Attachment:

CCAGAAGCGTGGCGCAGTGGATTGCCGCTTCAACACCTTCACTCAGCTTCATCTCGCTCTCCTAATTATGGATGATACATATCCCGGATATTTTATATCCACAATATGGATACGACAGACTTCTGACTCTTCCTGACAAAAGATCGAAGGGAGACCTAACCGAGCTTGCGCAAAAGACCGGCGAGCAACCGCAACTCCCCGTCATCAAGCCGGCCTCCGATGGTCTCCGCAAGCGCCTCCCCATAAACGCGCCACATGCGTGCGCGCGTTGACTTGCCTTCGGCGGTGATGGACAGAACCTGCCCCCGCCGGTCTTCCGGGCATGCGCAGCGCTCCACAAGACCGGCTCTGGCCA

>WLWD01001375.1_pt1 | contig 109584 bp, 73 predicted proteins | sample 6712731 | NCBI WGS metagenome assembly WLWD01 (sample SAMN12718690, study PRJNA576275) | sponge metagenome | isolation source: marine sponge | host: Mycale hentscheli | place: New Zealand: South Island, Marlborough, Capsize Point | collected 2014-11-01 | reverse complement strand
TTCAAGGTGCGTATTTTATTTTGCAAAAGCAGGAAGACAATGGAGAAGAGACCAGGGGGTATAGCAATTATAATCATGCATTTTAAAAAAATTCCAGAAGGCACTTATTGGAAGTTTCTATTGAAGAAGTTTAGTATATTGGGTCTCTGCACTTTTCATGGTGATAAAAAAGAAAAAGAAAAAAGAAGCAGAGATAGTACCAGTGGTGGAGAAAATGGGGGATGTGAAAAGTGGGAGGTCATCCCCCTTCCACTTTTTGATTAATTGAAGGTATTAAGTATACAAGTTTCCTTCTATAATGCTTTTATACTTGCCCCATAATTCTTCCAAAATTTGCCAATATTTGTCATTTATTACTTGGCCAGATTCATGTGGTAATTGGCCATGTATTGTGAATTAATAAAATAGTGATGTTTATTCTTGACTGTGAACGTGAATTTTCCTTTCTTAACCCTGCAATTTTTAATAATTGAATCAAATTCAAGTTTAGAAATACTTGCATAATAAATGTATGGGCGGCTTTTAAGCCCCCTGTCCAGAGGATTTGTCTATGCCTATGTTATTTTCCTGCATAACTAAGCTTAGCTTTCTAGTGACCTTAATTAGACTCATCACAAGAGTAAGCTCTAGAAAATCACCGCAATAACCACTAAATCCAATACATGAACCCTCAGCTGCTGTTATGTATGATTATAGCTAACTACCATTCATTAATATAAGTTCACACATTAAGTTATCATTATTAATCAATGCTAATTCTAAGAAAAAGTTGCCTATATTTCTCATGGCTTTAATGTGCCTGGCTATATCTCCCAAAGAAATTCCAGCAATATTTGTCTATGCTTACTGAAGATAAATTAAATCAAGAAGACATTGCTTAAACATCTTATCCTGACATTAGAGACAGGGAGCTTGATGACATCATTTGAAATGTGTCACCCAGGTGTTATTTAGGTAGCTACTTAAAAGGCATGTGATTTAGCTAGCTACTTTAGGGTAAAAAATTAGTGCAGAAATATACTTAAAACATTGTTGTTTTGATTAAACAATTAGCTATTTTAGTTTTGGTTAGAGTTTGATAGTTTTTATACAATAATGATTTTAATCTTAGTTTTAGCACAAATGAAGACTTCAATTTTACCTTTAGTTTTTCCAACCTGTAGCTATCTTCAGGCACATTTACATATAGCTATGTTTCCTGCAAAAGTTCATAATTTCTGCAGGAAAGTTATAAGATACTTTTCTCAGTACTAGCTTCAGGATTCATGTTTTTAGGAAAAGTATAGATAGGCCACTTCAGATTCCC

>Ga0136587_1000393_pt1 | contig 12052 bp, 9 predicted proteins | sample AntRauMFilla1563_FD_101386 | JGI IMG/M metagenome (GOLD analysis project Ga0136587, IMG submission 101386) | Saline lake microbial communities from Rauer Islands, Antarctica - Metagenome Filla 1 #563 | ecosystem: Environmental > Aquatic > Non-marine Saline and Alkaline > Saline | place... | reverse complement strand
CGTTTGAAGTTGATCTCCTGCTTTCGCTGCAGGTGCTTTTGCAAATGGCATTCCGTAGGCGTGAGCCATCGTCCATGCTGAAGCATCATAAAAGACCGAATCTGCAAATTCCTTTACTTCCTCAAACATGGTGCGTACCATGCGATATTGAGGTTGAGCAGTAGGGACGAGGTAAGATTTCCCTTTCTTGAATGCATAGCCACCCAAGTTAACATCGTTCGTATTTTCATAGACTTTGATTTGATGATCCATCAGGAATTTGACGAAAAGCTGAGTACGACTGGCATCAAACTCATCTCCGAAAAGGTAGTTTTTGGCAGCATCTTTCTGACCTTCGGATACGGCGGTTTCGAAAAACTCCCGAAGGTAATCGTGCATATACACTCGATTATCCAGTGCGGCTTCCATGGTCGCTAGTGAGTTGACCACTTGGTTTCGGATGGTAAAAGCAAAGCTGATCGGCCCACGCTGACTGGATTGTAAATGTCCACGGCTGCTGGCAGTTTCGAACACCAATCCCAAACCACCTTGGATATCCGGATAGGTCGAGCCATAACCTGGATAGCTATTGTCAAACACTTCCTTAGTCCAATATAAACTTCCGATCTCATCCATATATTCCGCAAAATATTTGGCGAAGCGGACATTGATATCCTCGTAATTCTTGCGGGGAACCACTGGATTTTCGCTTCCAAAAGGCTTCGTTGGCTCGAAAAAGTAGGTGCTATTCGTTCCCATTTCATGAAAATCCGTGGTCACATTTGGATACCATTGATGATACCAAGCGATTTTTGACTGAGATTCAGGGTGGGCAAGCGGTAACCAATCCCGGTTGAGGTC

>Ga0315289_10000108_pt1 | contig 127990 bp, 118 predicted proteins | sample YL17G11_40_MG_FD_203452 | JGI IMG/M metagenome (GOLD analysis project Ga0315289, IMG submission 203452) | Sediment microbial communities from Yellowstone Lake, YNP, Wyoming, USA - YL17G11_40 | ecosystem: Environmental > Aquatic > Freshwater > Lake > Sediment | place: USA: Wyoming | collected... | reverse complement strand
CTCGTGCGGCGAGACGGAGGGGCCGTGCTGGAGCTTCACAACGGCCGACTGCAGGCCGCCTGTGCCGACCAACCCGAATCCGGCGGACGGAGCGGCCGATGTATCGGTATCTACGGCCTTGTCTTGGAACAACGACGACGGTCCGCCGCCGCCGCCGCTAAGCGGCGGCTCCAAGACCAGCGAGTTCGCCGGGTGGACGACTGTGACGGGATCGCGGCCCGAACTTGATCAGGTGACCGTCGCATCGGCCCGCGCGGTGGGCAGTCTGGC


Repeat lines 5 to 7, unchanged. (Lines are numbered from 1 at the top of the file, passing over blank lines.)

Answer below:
CGTTTGAAGTTGATCTCCTGCTTTCGCTGCAGGTGCTTTTGCAAATGGCATTCCGTAGGCGTGAGCCATCGTCCATGCTGAAGCATCATAAAAGACCGAATCTGCAAATTCCTTTACTTCCTCAAACATGGTGCGTACCATGCGATATTGAGGTTGAGCAGTAGGGACGAGGTAAGATTTCCCTTTCTTGAATGCATAGCCACCCAAGTTAACATCGTTCGTATTTTCATAGACTTTGATTTGATGATCCATCAGGAATTTGACGAAAAGCTGAGTACGACTGGCATCAAACTCATCTCCGAAAAGGTAGTTTTTGGCAGCATCTTTCTGACCTTCGGATACGGCGGTTTCGAAAAACTCCCGAAGGTAATCGTGCATATACACTCGATTATCCAGTGCGGCTTCCATGGTCGCTAGTGAGTTGACCACTTGGTTTCGGATGGTAAAAGCAAAGCTGATCGGCCCACGCTGACTGGATTGTAAATGTCCACGGCTGCTGGCAGTTTCGAACACCAATCCCAAACCACCTTGGATATCCGGATAGGTCGAGCCATAACCTGGATAGCTATTGTCAAACACTTCCTTAGTCCAATATAAACTTCCGATCTCATCCATATATTCCGCAAAATATTTGGCGAAGCGGACATTGATATCCTCGTAATTCTTGCGGGGAACCACTGGATTTTCGCTTCCAAAAGGCTTCGTTGGCTCGAAAAAGTAGGTGCTATTCGTTCCCATTTCATGAAAATCCGTGGTCACATTTGGATACCATTGATGATACCAAGCGATTTTTGACTGAGATTCAGGGTGGGCAAGCGGTAACCAATCCCGGTTGAGGTC

>Ga0315289_10000108_pt1 | contig 127990 bp, 118 predicted proteins | sample YL17G11_40_MG_FD_203452 | JGI IMG/M metagenome (GOLD analysis project Ga0315289, IMG submission 203452) | Sediment microbial communities from Yellowstone Lake, YNP, Wyoming, USA - YL17G11_40 | ecosystem: Environmental > Aquatic > Freshwater > Lake > Sediment | place: USA: Wyoming | collected... | reverse complement strand
CTCGTGCGGCGAGACGGAGGGGCCGTGCTGGAGCTTCACAACGGCCGACTGCAGGCCGCCTGTGCCGACCAACCCGAATCCGGCGGACGGAGCGGCCGATGTATCGGTATCTACGGCCTTGTCTTGGAACAACGACGACGGTCCGCCGCCGCCGCCGCTAAGCGGCGGCTCCAAGACCAGCGAGTTCGCCGGGTGGACGACTGTGACGGGATCGCGGCCCGAACTTGATCAGGTGACCGTCGCATCGGCCCGCGCGGTGGGCAGTCTGGC